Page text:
måndag 7 oktober 2013

A string of good fortune

It is not often that you get to say this, but all the gods seemed to be on my side in the Barcelona Challenge in Calella. The trip, the preparations, and, most importantly, the race went down almost perfectly.

During the week ahead of the race, I felt so calm that I was almost getting anxious about not being anxious. The only worry I had was a very sore back, which was probably due to muscle tightness and, likely, a small rupture.

I had not very high expectations for the race, because it was clear to me I can't perform much better than in the Ironman Copenhagen in August. My goal was simply to be able to do a better run.

The trip to Barcelona went perfectly, not least because I had borrowed a very handy Bike Box. Not only was it much easier to pack, thanks to its four wheels it was also much easier to carry than the old Natsa bag I have been dragging around,

Unknowingly, I had some good luck when my plane arrived in Barcelona late on Friday night. The plane had to wait fifteen minutes or so before it could land due to some heavy thunder around Barcelona, but afterwards I heard the planes arriving later were directed to Mallorca. That would have been very awkward, considering I had precious little time before the race.

I tuned in for the race with some short intervals. There was quite much testosterone in the air, as guys were outsprinting each other on the bike course.

As I had suffered from stomach problems in Copenhagen, I had decided to try something different altogether. Instead of eating solid food, meat or anything that could possibly be hard to digest, I ate mostly yoghurt, juice and other liquid foods the day before D-day.

My hotel was right next to the swim start, while the bike park and transition area was located about 1.5K further north. I decided to try an unprecedented solution, as I readied my bike in the transition area the day before race day – and did not visit the bike park in the morning before the start. I use Vittoria Triathlon tubulars, which remain pressurized for several days, and I figured I can fill my aero water bottle at the first service area. That way I could get an hour of precious extra sleep and time to prepare myself without stress, thus saving energy for the race.

It was raining quite heavily in the evening, but the sky was clear in the morning. There was hardly any wind, either, and the sea was calm.

The start happened in waves, which I definitely prefer to mass starts. I was in the 8.41 wave, which meant there was already plenty of daylight and good visibilty for spotting the buoys.

I felt super strong during the swim, and I caught a lot of guys that had started in the waves before me. I get into trouble easily if the water is cold, like it was here in Calella during the Half Challenge in May, but it was so warm I was cooking inside my wet suit.

I could maintain a good stroke, but the swim felt very long indeed. I thought I would have a good split time, but when I got out of the water and saw the race clock I realized it was a disaster. 1.16 was only 10 minutes slower than, for example, my time in the Ironman Copenhagen in August. Also, my back hurt quite a bit as I was running through the transition area.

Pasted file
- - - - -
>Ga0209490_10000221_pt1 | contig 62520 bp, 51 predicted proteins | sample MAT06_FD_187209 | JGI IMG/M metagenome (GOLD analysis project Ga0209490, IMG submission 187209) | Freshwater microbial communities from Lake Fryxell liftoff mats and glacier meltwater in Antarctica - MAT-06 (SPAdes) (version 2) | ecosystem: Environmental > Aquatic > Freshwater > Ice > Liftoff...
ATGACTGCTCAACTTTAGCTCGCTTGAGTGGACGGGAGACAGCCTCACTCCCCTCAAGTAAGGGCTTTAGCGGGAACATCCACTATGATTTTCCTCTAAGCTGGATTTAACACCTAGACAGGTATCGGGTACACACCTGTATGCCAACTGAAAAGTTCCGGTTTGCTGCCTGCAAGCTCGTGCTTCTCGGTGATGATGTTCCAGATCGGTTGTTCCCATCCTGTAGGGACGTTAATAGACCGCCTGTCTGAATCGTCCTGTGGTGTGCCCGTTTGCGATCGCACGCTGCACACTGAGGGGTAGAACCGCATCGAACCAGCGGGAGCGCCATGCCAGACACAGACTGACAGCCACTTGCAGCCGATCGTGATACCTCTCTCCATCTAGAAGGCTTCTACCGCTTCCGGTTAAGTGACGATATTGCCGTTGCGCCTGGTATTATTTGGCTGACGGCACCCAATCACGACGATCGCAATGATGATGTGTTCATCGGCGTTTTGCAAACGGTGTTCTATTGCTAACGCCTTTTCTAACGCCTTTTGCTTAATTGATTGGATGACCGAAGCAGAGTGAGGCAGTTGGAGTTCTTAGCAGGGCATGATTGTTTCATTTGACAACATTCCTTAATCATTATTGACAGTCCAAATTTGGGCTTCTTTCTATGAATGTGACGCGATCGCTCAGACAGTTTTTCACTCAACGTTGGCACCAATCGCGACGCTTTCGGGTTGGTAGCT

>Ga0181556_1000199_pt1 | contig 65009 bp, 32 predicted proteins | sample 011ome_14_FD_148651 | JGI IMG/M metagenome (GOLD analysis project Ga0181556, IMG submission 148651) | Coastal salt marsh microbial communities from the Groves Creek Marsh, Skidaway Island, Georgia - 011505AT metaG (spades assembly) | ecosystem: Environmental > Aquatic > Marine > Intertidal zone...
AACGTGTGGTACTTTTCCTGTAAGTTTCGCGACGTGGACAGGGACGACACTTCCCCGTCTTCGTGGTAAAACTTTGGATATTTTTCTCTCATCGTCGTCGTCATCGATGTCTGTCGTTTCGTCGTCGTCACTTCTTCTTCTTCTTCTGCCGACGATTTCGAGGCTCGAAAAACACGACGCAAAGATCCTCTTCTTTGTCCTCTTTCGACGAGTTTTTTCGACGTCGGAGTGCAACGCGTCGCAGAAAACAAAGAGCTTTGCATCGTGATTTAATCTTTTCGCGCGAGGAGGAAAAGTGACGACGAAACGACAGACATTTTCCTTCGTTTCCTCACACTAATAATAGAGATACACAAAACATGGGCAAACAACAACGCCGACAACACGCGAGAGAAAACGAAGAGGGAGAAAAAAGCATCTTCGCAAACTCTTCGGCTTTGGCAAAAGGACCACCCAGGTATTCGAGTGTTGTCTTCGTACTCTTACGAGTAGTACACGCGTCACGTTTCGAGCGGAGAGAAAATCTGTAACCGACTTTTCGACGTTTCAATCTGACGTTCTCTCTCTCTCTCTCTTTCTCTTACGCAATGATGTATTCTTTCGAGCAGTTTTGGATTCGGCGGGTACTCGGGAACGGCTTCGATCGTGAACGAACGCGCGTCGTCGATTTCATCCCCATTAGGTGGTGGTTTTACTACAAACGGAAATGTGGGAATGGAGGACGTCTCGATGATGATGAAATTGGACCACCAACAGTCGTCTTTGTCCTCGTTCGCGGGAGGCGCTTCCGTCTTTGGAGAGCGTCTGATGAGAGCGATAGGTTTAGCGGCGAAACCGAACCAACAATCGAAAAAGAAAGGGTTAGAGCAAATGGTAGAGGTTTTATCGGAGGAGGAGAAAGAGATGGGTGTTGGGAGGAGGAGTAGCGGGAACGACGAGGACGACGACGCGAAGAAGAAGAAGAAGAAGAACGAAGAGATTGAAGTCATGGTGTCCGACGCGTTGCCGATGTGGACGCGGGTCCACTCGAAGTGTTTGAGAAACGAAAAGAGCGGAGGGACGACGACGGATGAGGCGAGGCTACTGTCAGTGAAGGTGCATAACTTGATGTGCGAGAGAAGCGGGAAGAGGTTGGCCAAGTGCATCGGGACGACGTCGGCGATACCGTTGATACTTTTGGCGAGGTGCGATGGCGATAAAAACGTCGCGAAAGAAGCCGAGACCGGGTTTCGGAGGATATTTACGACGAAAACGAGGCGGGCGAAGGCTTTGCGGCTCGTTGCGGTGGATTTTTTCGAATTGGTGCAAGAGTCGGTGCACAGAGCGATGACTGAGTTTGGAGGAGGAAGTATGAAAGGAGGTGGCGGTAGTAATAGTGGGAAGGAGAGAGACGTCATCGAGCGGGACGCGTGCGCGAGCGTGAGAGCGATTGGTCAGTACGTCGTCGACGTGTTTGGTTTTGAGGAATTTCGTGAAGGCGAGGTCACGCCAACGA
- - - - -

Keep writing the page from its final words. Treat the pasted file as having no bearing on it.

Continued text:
The winner Sergio Marques had a swim split of 56.59, which is telling for how slow the swim was. Some people said it was because of the strong current, which may be true.

Before the race, I had made a plan with my coach Yan not to go as hard out on the bike. Try to save a little more energy for the run. Yeah, well – I forgot that in the 25 seconds it took to run with the bike to the end of the transition area and start of the bike course.

I was flying during the first half of the first 70K lap, using a high cadence and keeping my aero position. I didn't feel any pain in my back either. The bike course in Calella runs along the shore, which means there is usually quite strong side wind. Except for the first few kilometers, it is entirely flat.

On the way back to Calella, the first of the draft trains caught up with me. A bunch of twelve to fifteen guys were flying past me, drafting each other. I hooked up with them, but was careful tp keep a 5-7 meter distance not to break any rules. Anyway, the race marshals didn't seem to mind. Every now and then, one of the marshals would pull alongside on his motorbike and tell them to split up, but to no avail.

It was not fun anymore, and I wasn't at all able to ride my own pace. Luckily, the bunch split a bit at some stage during the beginning of the second lap. I was riding alone, maintaing a steady average speed of 36 kph, until the end of the second lap, when another bunch caught me. I stayed with them, and eventually pulled clear of them during the last, 40K lap.

Big minus for the organisers for not being able to enforce the rules. It's hard for the competitors that want to race fair, too, because when you get caught in a bunch you can't really escape them. Ride faster and burn energy – they'll stick with you. Ride slower and get dropped – not an option.

The weather was warm and humid, but the occasional rain shower cooled us down. Just as I was heading for the transition area in Calella, with a few kilometers to go, another heavy rain shower hit us. The narrow streets near the transition area got very slippery, and some guy ahead of me went down quite hard.